EF= ([X]/[Al])rainfall/([X]/[Al])soil

where [X] and [Al] are the concentrations of the metal (X) and the indicator (Al) in rain and average land area of investigation. The metals with EF < 10 are considered as crustal, 10 < EF < 100 indicate moderate anthropogenic enrichment, while a contribution highly anthropogenic for rainwater has EF > 500 [3,17,18]. Poissant et al. [19] define rather a moderate enrichment up to a value of EF = 500, highly enriched with EF > 500.

3. Results and Discussion

3.1. Meteorological Data

The precipitation quantities gathered in the six sampling sites were quite similar in all cases, as shown in Figure 2. The total amount in the study period was 1256 mm as an average of the sites, with a coefficient of variation equal to 0.03 among the stations.

Prevailing winds from the two dataset analyzed showed the same results, with a East-West preferential direction.

For this reason sampling sites were chosen as in Figure 1, with sites A, C, E and F downwind, and sites B and D perpendicular to the wind preferential direction. This should ensure that there is a low influence of WEP in the findings of these two stations.

3.2. Analytical Data

Table 1 shows a descriptive statistical summary of the concentrations of the trace elements in rainwater, collected at sites located around the WEP. The range of standard deviation of the measured values shows that the concentration of metals is extremely variable. Some of them, namely Al, Ba and Fe, have maximum values 600 times higher than the minimum. This type of variability is frequently observed and often is attributed to the origin (geogenic or anthropogenic) of atmospheric trace elements [20,21].

The average values found in the outskirts of Bologna are lower for the concentrations of the natural elements, Al and Fe, and higher for the contaminants, such as Ni, Cu, Pb, Cd and Zn, than those found by other authors (for example on the Greek Islands [22].

The Bologna values are higher by a factor of 10 when compared to those measured in Nam Co, 4700 m a.s.l. in Tibet [23], while the averages are of the same magnitude of those measured in urban areas around the world, such as Mexico City [24], Singapore [25] Mesin in Turkey [26], and of some rural areas in Jordan [3].

Figure 3 shows the total contribution, expressed as the

Figure 2. Cumulate amount of precipitation during the study period in the six sampling sites.

Table 1. Descriptive statistics of concentrations of pollutants in rainwater samples collected from 2006 to 2008 (302 samples) around an incinerator plant (expressed as µg·L1). The minimum values of Ni, Cd and Pb were calculated on higher below detection limit (BDL), in particular the BDL of these elements were 0.01, 0.07 and 0.1 µg·L1, respectively.

Figure 3. Sum of pollutants in rain water in the six sites studied.

sum of the concentration of the pollutants considered, as a function of the sites.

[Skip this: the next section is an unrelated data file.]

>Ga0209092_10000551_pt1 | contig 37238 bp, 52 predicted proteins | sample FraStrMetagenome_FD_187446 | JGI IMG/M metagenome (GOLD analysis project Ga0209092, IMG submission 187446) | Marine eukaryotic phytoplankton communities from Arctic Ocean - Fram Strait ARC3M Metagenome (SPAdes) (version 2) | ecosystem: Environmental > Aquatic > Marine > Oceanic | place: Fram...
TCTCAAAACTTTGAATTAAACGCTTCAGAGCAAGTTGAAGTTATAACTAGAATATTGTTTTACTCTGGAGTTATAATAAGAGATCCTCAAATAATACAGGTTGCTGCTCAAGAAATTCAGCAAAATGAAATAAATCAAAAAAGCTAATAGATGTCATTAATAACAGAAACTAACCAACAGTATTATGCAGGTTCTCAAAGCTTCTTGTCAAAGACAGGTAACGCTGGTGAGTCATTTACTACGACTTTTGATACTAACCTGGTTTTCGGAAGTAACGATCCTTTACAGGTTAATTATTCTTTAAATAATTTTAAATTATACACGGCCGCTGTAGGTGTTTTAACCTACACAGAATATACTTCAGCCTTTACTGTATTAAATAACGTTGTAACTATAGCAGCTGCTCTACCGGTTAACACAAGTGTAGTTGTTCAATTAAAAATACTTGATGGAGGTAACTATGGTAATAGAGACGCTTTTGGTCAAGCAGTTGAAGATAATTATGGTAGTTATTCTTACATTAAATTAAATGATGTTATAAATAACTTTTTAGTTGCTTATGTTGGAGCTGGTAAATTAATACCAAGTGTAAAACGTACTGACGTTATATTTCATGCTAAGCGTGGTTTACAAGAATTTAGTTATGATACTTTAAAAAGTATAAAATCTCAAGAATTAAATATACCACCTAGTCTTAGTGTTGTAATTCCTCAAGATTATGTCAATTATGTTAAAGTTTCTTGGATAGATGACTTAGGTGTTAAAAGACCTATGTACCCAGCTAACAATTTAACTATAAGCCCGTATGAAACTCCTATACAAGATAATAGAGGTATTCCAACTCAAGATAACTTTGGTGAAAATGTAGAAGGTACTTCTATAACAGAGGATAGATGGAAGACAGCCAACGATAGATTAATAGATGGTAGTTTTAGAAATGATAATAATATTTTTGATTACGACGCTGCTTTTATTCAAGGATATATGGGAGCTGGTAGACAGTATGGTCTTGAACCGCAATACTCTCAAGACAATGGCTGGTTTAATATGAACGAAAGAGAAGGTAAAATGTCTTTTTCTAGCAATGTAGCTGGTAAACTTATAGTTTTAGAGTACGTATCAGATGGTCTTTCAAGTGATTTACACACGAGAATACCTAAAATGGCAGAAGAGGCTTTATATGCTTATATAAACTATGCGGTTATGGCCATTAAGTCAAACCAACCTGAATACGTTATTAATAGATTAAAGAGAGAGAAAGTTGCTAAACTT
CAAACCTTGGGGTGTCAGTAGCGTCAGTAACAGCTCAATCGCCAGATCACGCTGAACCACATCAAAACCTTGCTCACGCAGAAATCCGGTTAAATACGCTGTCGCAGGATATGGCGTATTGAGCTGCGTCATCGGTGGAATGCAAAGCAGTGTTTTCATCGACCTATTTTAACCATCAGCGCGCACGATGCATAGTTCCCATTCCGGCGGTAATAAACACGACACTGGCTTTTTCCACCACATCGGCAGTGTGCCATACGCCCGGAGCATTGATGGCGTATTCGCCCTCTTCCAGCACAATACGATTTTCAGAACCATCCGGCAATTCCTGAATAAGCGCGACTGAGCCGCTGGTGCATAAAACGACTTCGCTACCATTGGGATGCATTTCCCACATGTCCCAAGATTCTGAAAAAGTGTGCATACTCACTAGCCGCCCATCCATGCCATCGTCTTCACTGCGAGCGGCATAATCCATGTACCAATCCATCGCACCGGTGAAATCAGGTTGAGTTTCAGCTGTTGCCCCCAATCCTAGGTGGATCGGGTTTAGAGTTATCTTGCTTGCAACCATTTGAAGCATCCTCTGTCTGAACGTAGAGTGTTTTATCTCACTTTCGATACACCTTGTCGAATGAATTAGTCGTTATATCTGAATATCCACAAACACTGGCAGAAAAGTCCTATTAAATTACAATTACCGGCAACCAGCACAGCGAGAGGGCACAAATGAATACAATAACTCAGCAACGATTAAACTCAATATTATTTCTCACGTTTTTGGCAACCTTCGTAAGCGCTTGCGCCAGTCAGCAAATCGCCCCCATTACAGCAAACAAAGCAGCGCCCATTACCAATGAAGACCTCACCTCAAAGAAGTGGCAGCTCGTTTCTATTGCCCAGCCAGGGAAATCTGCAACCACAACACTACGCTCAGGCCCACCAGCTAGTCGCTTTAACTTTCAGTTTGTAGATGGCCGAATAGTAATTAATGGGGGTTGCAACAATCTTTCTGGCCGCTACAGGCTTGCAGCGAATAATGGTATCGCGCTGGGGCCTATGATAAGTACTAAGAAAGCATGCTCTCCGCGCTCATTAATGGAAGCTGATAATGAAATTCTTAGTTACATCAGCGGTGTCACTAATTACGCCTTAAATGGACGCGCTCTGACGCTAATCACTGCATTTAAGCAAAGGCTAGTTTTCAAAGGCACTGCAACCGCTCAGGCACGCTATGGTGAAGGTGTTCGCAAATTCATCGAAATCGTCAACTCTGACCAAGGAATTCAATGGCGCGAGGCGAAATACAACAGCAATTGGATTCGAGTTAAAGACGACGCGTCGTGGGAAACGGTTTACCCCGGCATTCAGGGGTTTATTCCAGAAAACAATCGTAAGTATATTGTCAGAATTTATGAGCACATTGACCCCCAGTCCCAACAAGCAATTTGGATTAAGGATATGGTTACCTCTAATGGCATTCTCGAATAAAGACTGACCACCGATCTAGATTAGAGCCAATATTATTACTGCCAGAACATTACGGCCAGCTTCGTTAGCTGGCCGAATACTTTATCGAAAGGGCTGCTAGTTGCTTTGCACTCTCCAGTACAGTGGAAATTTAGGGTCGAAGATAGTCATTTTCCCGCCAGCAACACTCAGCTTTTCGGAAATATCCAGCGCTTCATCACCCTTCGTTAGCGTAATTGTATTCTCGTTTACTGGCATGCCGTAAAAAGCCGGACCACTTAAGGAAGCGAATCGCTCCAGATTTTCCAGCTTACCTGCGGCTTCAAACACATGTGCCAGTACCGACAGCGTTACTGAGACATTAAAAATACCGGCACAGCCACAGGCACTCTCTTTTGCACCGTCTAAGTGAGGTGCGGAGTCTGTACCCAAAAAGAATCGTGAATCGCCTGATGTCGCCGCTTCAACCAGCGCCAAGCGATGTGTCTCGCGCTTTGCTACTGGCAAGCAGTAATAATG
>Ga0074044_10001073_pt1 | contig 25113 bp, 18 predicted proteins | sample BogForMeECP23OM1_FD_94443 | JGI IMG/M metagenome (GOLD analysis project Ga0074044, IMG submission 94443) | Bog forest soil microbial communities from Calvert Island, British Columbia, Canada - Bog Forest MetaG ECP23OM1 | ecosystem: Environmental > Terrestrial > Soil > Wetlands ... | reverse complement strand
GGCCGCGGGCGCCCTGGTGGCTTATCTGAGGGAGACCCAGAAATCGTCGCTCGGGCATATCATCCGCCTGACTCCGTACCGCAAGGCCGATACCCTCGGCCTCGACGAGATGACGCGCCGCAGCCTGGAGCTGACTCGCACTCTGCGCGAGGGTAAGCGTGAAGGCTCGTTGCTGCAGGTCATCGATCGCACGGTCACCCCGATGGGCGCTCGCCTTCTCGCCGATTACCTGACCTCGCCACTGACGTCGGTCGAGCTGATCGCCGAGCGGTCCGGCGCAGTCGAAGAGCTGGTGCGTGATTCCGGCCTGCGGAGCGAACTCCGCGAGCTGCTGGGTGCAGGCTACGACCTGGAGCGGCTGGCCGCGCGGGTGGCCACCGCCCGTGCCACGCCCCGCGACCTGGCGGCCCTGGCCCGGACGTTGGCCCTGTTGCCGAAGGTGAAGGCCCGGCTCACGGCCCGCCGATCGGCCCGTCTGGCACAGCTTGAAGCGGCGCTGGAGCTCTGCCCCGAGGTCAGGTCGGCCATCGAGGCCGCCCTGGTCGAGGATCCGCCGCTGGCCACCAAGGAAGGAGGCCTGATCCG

In particular, the higher total concentration is at the site of the Faculty of Agriculture (A), primarily due to Al and Ba. The second site in order of magnitudes of pollutants is F, the former trees nursery, where higher values are due to Cu. The third site is C, that shows high values of Mn and Ni. All these sites are downwind WEP, but the data do not indicate a clear relationship between the concentration of pollutants and the emission sources. The lower data were found in site B and D, that are perpendicular to prevailing wind (Figure 1). Regarding site A, as a partial explanation, during the period of monitoring, excavations for building a new shopping district occurred near the Department of Agricultural Science of Bologna University, and this may explain the results.

The climate of the Po Valley is characterized by spring and fall as rainy seasons, compared to drier summer and winter. The distribution of the rainfall measured in the six sites shows this trend, as in Figure 4. The average contribution of trace elements to the monthly rainfall doesn’t follow the typical dilution effect since the highest concentrations are found in January, April, July and August, showing no relation with the amount of rainfall. Precipitation washed the atmosphere, more after long periods of drought, resulting in having in solution many metals present in atmospheric dust. Moreover, the local high concentrations of dissolved metals may be attributed to the distribution of fog and winds typical of the Po Valley [27]. The variation of the concentrations of these metals in rainwater samples can be related to different sources of the emission of pollutants [28]. For example, Ni is used as an indicator of emissions from combustion of fuel and therefore is related to vehicular traffic.

The major source of Cu in rainfall comes from burning fossil fuels, metallurgical industrial processes and incin-

Figure 4. The monthly rainfall in the study area during the period (2006-2008).